War is mainly a catalog of blunders - Winston Churchill

Kids no longer have to tale their shoes off in airport security, a small intelligent step at least http://t.co/ibK0zcEZ

Review of WWII by Winston Churchill Volume One

On the one hand, I can certainly understand how people fault this as imperfect history.  Churchill has his biases, to me most acute is that he’s more forgiving to Chamberlain that most any other historian would be.  He kind of glosses over the Munich debacle, for example.  As best I can tell, he’s basically a loyal guy and unwilling to criticize quite as harshly as most would feel he deserves.  That being said, I still feel you get a pretty good feel anyway, and the biases are not glaring in my view.

On the plus side, reading these books, you are spending hours with one of the truly great figures of our time and someone that was capable of not only leading a nation, but of insightfully telling the story and, importantly, some of its lessons.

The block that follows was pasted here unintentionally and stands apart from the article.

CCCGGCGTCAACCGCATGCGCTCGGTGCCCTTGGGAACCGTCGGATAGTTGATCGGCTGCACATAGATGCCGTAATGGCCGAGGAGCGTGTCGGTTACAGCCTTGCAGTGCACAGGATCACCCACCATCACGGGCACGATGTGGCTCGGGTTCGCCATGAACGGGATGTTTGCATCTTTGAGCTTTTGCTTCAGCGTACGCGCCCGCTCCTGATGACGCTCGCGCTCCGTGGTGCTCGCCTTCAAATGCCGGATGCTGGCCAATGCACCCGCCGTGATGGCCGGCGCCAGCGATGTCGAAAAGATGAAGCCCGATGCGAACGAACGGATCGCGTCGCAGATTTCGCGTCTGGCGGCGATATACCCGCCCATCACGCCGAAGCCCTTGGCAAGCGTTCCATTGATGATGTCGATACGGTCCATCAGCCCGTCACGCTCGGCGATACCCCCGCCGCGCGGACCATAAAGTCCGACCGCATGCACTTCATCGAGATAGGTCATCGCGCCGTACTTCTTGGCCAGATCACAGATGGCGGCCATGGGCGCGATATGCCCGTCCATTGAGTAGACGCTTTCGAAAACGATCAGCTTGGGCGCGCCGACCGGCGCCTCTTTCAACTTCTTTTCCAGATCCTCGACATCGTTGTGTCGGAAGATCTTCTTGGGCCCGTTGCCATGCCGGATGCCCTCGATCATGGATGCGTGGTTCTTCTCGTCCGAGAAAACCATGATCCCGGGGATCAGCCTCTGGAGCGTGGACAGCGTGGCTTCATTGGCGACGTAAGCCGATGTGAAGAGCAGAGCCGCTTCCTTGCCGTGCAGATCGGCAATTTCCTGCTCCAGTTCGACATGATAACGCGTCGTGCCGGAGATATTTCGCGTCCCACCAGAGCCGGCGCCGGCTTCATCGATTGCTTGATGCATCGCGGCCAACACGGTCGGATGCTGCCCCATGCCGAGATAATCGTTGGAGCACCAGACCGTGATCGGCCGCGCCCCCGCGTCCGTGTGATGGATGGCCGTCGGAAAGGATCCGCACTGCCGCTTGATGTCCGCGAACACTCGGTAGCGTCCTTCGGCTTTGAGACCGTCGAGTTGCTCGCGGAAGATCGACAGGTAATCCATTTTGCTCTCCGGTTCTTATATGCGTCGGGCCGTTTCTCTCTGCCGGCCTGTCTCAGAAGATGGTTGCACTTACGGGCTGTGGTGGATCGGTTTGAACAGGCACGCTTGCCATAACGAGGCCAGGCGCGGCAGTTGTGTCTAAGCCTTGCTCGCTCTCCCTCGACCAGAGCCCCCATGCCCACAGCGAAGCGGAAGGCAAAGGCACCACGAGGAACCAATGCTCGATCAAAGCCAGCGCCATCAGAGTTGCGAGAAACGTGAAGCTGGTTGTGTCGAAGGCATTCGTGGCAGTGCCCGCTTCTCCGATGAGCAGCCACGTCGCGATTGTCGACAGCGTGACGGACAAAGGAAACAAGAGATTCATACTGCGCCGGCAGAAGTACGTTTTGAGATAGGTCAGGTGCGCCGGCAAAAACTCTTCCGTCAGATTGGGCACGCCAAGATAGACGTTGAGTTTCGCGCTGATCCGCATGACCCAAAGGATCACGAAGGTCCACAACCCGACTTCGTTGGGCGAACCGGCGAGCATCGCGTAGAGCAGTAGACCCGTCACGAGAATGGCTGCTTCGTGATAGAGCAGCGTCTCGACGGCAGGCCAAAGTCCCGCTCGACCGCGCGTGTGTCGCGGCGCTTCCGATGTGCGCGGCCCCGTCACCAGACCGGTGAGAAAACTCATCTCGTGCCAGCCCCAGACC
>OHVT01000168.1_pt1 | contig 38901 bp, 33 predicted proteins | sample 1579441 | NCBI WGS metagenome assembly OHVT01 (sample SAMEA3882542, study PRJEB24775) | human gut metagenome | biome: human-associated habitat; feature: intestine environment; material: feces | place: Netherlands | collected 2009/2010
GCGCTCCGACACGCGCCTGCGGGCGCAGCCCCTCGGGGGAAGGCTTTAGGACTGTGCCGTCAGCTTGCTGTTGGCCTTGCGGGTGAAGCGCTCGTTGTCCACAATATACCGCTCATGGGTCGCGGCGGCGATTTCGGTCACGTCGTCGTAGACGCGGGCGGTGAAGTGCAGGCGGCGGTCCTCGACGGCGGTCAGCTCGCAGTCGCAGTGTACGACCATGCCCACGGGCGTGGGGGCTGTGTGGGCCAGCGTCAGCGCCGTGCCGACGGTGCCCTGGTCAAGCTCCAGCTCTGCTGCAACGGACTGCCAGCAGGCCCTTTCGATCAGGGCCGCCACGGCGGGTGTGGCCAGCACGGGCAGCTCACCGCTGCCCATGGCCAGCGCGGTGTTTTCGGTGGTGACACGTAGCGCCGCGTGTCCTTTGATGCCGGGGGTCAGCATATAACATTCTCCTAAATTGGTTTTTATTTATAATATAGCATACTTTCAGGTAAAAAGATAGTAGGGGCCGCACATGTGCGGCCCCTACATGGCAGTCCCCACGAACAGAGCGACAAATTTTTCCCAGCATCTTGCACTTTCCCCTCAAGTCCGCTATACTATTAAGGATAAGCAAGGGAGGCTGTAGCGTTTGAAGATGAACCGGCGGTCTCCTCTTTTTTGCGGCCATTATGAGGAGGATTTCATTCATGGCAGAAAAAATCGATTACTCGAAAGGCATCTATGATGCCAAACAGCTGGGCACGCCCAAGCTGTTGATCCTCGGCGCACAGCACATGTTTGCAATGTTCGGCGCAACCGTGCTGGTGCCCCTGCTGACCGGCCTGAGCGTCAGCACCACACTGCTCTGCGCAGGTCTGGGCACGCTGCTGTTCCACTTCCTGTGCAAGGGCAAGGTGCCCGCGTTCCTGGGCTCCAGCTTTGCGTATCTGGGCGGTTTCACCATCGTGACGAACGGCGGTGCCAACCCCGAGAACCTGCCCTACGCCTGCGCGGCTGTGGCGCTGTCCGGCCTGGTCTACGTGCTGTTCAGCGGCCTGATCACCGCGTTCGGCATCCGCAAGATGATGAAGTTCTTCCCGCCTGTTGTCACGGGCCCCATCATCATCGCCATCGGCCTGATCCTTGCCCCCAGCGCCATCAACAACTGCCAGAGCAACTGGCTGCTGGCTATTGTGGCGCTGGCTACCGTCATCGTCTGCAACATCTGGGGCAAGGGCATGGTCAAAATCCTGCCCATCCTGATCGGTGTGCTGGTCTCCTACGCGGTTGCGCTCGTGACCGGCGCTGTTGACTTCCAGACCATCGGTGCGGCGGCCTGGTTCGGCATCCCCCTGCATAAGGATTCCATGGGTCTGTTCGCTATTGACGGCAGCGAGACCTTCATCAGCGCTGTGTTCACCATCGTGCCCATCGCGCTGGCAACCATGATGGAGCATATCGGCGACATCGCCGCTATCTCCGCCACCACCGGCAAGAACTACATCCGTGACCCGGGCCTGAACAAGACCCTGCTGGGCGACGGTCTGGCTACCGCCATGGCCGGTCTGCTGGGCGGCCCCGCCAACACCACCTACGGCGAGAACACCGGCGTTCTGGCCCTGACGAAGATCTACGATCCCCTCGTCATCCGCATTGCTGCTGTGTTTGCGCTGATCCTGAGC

At one point, as an example, he says, one of histories lessons is one of ‘homely simplicity’

“honesty is the best policy.  Several examples of this will be shown in these pages. Crafty men and statesmen will be shown mislead by all their elaborate calculations….

…If a government has no moral scruples, it often seems to gain great advantages in liberties of action, but all comes out in the end of the day, and all will come out completely when all the days are ended.”

We can take some detached academic view of this statement and assess whether or not Churchill was a romantic, or whether he himself always followed this advice on honesty, etc, etc.  But to my mind, it’s just a wonderful, powerful experience to sit and listen to someone that experienced so much, that witnessed so much, and endured so much in his refusal to temper his absolutely candid message.  We can debate how to view his message, but it seems certain that his conclusions are entirely sincere.  To get that sincere, thoughtful, insightful message first hand from one of the great figures of the 20th century is a great treasure. Among the best books I’ve ever read.